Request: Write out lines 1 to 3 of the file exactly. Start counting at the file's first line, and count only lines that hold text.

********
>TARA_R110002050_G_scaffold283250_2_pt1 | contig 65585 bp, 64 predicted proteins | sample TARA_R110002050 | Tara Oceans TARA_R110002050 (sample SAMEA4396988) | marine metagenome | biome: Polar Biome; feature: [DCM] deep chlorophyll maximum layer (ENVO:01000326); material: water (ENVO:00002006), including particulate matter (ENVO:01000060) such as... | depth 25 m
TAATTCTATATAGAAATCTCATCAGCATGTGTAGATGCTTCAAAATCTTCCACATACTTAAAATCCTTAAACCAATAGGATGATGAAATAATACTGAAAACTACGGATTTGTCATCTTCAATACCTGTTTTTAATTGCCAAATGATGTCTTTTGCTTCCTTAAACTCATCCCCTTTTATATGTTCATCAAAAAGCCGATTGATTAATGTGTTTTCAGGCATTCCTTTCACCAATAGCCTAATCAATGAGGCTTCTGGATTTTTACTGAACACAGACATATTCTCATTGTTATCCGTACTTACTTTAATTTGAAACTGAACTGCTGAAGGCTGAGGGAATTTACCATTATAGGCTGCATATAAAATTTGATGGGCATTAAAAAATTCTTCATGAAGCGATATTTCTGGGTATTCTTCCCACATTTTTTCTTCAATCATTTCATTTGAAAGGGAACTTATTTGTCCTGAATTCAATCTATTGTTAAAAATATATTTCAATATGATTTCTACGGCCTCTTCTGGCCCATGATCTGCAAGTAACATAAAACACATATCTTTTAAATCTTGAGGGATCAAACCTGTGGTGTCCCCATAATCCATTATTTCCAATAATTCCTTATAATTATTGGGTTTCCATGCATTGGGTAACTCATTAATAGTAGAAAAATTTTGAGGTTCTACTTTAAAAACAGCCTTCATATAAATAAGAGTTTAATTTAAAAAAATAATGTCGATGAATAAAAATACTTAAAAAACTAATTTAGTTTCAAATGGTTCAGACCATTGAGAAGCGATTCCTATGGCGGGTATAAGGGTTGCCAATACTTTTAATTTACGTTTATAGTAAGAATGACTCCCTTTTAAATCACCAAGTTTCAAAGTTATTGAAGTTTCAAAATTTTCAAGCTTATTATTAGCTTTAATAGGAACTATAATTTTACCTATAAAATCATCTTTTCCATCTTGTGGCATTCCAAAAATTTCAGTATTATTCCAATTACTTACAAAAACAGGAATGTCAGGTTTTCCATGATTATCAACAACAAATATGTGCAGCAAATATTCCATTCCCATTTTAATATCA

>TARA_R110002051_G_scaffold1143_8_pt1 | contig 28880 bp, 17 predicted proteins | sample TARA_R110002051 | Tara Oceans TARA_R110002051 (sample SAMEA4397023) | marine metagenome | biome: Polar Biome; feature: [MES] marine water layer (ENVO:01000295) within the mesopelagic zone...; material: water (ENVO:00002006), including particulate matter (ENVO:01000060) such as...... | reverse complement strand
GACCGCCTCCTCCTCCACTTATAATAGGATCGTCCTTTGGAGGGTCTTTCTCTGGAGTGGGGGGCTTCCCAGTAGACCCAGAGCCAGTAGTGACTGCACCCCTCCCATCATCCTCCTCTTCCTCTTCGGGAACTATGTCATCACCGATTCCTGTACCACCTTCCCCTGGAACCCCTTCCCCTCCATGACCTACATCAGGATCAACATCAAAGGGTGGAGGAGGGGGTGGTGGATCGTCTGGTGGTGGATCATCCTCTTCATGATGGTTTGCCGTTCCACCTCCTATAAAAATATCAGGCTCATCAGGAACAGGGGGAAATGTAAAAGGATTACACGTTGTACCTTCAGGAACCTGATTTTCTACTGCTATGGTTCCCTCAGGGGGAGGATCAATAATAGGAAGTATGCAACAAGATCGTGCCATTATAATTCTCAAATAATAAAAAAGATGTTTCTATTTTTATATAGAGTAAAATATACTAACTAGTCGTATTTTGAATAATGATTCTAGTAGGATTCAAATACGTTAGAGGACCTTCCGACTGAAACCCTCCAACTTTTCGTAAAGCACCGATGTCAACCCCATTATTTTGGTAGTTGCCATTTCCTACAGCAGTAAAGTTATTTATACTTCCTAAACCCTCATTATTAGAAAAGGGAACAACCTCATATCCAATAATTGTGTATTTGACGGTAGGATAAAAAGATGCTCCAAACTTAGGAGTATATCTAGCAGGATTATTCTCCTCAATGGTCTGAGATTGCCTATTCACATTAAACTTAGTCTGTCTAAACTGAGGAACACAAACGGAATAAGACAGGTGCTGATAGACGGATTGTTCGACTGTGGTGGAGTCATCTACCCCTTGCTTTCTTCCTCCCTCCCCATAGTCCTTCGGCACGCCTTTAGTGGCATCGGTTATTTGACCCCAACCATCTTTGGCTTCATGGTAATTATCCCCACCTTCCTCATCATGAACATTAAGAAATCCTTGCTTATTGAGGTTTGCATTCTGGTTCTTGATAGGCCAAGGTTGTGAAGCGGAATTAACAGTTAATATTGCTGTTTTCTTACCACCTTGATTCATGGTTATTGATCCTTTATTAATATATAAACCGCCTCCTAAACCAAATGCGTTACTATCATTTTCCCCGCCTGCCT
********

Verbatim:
>TARA_R110002050_G_scaffold283250_2_pt1 | contig 65585 bp, 64 predicted proteins | sample TARA_R110002050 | Tara Oceans TARA_R110002050 (sample SAMEA4396988) | marine metagenome | biome: Polar Biome; feature: [DCM] deep chlorophyll maximum layer (ENVO:01000326); material: water (ENVO:00002006), including particulate matter (ENVO:01000060) such as... | depth 25 m
TAATTCTATATAGAAATCTCATCAGCATGTGTAGATGCTTCAAAATCTTCCACATACTTAAAATCCTTAAACCAATAGGATGATGAAATAATACTGAAAACTACGGATTTGTCATCTTCAATACCTGTTTTTAATTGCCAAATGATGTCTTTTGCTTCCTTAAACTCATCCCCTTTTATATGTTCATCAAAAAGCCGATTGATTAATGTGTTTTCAGGCATTCCTTTCACCAATAGCCTAATCAATGAGGCTTCTGGATTTTTACTGAACACAGACATATTCTCATTGTTATCCGTACTTACTTTAATTTGAAACTGAACTGCTGAAGGCTGAGGGAATTTACCATTATAGGCTGCATATAAAATTTGATGGGCATTAAAAAATTCTTCATGAAGCGATATTTCTGGGTATTCTTCCCACATTTTTTCTTCAATCATTTCATTTGAAAGGGAACTTATTTGTCCTGAATTCAATCTATTGTTAAAAATATATTTCAATATGATTTCTACGGCCTCTTCTGGCCCATGATCTGCAAGTAACATAAAACACATATCTTTTAAATCTTGAGGGATCAAACCTGTGGTGTCCCCATAATCCATTATTTCCAATAATTCCTTATAATTATTGGGTTTCCATGCATTGGGTAACTCATTAATAGTAGAAAAATTTTGAGGTTCTACTTTAAAAACAGCCTTCATATAAATAAGAGTTTAATTTAAAAAAATAATGTCGATGAATAAAAATACTTAAAAAACTAATTTAGTTTCAAATGGTTCAGACCATTGAGAAGCGATTCCTATGGCGGGTATAAGGGTTGCCAATACTTTTAATTTACGTTTATAGTAAGAATGACTCCCTTTTAAATCACCAAGTTTCAAAGTTATTGAAGTTTCAAAATTTTCAAGCTTATTATTAGCTTTAATAGGAACTATAATTTTACCTATAAAATCATCTTTTCCATCTTGTGGCATTCCAAAAATTTCAGTATTATTCCAATTACTTACAAAAACAGGAATGTCAGGTTTTCCATGATTATCAACAACAAATATGTGCAGCAAATATTCCATTCCCATTTTAATATCA

>TARA_R110002051_G_scaffold1143_8_pt1 | contig 28880 bp, 17 predicted proteins | sample TARA_R110002051 | Tara Oceans TARA_R110002051 (sample SAMEA4397023) | marine metagenome | biome: Polar Biome; feature: [MES] marine water layer (ENVO:01000295) within the mesopelagic zone...; material: water (ENVO:00002006), including particulate matter (ENVO:01000060) such as...... | reverse complement strand